Different attitudes and definitions about test taking strategies were presented over a few decades. Test-taking strategies originated from the concept of ‘test-wiseness’ which was defined as "one’s capacity for using test characteristics and formats and/or test-taking situations to raise test scores" (Millman et al., 1965, cited in Ritter & Idol-Maestas, 1986, p. 50). Meanwhile, Jimenez et al. (1996) defined test-taking strategies as operations or steps employed by test-takers to facilitate the retrieval of information. Deanna (2002) maintained that cognitive and metacognitive strategies were involved in doing reading comprehension tests and that the former could be classified into key words, deduction, reasoning and reconstruction; and the latter, could be divided into planning, monitoring and evaluation.

Bachman and Palmer (2010) defined cognitive strategies as "the mental processes directly related to information processing to obtain, store, retrieve, or use information in learning or assessment settings" (p.56). Metacognitive strategies "allow learners to control their own cognition" (e.g., ‘I look for people to talk to in English’) (Oxford, 1990, p. 135).

All the definitions given by different scholars and researchers include common strategies that are somehow related to what test takers do and might do to solve test problems. Several Studies have indicated that, in reading, certain types of strategies are used by test-takers. For instance, Annani Sarab and Seif Reihani (2010) explored the use of cognitive and metacognitive strategies by adult learners with different levels of education across different fields of study. The results indicated that there was a moderate, positive, and significant correlation between strategy types and reading performances. Also, the results showed that the preferences for the cognitive and metacognitive strategies differed across levels of education. The findings of the study suggest that foreign language learning involves more than the acquisition of the target language, as learners develop cognitively, socially, and linguistically at the same time.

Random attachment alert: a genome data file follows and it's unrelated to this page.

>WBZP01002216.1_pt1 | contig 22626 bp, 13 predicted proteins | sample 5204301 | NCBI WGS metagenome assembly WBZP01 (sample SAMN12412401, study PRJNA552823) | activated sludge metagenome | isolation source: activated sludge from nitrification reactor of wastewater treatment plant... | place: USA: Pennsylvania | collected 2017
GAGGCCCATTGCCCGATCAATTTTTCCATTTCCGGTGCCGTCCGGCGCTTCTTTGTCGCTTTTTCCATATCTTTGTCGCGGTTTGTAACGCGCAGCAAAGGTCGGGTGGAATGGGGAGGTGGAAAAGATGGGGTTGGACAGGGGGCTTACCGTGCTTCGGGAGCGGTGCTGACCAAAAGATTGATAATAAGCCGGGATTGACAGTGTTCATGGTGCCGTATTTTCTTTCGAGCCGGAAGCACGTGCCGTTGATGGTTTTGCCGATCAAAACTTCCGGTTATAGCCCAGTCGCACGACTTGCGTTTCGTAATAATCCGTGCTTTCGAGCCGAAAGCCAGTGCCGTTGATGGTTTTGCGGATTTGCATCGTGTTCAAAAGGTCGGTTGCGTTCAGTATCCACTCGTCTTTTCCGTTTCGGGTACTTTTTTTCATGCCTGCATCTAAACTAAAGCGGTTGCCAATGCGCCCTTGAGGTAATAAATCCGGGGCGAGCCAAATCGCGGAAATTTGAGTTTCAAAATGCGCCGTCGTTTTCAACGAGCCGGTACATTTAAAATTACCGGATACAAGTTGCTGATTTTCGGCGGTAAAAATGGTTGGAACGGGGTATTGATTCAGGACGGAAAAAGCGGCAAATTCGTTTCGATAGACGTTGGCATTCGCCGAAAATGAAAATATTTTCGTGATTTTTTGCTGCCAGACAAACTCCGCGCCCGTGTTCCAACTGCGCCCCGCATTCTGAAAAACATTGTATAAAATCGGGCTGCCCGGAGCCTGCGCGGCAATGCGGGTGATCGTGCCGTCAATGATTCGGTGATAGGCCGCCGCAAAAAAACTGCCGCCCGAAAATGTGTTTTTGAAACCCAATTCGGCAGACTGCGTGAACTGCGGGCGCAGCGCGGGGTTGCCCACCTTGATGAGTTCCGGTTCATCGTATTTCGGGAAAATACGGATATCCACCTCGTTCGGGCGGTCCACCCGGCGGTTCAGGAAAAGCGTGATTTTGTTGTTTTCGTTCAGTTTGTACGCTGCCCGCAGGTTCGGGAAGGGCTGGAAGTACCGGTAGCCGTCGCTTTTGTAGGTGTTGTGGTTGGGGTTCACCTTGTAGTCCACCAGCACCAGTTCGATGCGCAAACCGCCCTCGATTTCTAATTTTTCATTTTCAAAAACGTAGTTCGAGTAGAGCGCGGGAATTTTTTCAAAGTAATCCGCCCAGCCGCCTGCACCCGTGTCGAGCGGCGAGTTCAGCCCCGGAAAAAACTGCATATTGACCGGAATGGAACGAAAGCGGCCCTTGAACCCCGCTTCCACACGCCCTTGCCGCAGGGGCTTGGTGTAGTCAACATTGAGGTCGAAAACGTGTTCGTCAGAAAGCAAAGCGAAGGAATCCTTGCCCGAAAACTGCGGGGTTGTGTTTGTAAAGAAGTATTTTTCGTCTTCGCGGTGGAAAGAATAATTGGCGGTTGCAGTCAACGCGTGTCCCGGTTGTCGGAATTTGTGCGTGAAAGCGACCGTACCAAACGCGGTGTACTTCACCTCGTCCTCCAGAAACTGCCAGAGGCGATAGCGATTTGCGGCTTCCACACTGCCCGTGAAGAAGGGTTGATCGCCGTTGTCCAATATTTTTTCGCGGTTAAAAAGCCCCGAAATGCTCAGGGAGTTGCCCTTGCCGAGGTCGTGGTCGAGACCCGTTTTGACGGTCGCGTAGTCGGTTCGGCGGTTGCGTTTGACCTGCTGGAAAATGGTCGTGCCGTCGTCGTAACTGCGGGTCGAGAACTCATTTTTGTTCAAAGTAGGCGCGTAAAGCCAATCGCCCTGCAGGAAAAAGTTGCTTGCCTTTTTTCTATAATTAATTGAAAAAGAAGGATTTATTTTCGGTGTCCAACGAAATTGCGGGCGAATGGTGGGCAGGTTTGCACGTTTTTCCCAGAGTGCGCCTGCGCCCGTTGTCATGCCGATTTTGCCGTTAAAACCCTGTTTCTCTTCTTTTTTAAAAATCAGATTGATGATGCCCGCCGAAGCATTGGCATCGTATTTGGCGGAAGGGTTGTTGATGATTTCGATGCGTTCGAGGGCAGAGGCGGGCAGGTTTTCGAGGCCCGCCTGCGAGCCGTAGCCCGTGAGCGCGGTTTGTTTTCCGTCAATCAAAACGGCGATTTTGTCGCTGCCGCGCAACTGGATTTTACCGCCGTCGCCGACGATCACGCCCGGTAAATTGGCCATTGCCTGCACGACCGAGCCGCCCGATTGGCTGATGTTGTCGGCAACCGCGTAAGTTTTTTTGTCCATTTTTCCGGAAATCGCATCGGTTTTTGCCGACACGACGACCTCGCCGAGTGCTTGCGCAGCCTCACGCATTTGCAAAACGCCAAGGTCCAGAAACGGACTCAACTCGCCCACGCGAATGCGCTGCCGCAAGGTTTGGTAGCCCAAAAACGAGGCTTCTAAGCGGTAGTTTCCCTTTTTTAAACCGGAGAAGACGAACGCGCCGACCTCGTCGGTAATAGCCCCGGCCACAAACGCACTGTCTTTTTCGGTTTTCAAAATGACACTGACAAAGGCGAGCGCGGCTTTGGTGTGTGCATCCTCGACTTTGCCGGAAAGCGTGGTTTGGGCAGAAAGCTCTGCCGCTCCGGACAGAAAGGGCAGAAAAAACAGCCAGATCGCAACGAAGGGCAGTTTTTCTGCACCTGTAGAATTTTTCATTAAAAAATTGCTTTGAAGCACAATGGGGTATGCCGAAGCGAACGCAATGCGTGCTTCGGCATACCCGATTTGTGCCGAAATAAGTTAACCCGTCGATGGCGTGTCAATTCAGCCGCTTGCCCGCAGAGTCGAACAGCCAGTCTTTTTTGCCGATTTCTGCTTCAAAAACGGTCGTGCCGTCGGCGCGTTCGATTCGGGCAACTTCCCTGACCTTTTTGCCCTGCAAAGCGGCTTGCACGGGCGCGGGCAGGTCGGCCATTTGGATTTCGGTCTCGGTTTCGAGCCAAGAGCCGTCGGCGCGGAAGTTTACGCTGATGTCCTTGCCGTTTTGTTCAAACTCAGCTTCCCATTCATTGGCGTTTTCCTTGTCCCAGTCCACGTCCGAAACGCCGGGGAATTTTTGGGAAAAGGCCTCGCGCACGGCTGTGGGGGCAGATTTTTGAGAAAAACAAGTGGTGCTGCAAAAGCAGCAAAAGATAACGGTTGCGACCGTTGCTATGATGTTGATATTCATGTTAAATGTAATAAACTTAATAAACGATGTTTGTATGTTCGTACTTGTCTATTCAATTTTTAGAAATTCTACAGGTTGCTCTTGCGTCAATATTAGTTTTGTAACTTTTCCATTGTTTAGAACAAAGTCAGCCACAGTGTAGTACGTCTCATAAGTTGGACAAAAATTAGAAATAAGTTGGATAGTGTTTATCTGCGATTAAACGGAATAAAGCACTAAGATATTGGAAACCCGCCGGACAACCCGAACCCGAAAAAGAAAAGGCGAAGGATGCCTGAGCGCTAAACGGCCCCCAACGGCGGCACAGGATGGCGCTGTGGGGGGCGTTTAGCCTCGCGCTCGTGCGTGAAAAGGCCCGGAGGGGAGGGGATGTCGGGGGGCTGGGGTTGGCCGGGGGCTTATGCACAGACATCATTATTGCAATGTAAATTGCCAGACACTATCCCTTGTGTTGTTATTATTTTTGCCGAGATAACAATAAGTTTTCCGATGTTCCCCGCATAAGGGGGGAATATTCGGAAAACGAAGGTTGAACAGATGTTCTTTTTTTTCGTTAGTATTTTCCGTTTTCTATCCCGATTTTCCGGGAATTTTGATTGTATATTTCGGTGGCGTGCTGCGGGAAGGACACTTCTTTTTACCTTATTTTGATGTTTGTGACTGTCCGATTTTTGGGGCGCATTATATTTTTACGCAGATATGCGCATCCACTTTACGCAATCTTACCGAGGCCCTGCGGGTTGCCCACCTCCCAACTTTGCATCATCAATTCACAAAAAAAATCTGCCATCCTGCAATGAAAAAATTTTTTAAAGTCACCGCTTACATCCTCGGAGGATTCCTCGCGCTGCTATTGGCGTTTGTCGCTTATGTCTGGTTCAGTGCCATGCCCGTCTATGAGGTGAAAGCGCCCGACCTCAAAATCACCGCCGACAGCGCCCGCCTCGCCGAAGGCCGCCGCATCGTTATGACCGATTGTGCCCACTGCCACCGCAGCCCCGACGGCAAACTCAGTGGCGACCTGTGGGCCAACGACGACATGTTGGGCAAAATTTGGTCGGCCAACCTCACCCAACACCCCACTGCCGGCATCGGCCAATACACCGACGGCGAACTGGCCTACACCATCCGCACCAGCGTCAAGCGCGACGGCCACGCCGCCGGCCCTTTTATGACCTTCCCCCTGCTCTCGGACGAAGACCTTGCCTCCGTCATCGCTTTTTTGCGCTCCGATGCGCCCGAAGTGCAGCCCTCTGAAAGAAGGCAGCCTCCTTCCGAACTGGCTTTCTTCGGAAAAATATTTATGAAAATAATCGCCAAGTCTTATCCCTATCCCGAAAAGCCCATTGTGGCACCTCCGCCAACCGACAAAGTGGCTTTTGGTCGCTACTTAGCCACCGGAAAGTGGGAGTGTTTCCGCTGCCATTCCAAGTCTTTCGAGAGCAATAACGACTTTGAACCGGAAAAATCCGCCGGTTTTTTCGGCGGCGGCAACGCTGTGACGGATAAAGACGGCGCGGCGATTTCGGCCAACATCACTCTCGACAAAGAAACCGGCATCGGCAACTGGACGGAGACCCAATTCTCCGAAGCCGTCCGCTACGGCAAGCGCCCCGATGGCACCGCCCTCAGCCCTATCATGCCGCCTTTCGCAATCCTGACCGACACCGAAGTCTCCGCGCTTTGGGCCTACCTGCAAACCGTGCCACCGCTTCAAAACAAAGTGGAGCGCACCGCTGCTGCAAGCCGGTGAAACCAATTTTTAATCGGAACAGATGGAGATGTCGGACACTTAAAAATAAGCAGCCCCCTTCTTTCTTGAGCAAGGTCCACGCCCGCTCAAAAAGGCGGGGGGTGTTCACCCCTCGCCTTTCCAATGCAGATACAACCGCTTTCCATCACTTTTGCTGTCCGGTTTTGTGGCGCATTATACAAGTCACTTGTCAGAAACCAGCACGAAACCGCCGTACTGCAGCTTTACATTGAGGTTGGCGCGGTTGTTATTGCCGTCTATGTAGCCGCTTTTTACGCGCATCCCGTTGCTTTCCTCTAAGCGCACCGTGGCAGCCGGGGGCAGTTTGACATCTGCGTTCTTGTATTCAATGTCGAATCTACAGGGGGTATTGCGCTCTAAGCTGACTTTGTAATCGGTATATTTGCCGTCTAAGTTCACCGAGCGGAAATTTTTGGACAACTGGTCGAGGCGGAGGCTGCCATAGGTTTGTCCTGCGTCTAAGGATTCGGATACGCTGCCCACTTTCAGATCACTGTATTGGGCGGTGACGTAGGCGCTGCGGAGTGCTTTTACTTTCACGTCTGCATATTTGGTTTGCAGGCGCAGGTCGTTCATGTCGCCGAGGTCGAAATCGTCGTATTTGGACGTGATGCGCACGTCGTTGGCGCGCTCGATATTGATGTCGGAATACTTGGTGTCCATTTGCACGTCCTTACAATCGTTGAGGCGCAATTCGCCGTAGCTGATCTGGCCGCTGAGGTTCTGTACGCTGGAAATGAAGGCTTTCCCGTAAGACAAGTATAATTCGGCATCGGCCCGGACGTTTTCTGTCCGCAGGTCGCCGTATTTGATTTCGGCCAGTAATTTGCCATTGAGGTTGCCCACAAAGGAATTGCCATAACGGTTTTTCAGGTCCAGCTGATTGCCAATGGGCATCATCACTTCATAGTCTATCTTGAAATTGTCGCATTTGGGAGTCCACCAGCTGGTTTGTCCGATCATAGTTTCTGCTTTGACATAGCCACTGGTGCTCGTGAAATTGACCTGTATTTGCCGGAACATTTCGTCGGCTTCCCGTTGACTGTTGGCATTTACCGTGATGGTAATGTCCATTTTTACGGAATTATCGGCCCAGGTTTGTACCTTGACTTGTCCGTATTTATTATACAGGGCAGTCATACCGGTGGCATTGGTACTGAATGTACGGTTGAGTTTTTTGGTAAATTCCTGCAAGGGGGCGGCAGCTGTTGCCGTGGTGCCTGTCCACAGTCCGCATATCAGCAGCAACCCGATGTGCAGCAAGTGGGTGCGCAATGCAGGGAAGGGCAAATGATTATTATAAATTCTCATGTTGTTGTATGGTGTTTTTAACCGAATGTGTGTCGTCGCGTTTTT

Ghafournia and Afghari (2013) investigated the significant interaction between reading comprehension cognitive test-taking strategies and the level of reading proficiency of Iranian MA students. More specifically, they sought the probable significant interaction between cognitive test-taking strategies and reading strategies. To this end, 947 Iranian MA students took a reading comprehension test and answered a cognitive strategy questionnaire. The findings showed that the participants at the high level of reading proficiency used cognitive test-taking strategies more significantly than the participants at the intermediate level. Significant interaction was found between cognitive test-taking and reading strategies.

 Furthermore, Phakiti (2003) carried out a study in order to examine the relationship between test-takers' use of cognitive and metacognitive strategies and their EFL reading test performance. The study used both quantitative and qualitative data analyses. There were 384 Thai university students for quantitative data analyses. Eight students including four highly successful and four unsuccessful students were selected for retrospective interviews.  All mentioned students took an 85-item multiple-choice reading comprehension achievement test and filled in a cognitive-metacognitive questionnaire. The results showed that the use of cognitive and metacognitive strategies had a positive relationship to the reading test performance. Moreover, more successful test-takers reported significantly higher metacognitive strategy use than less successful ones.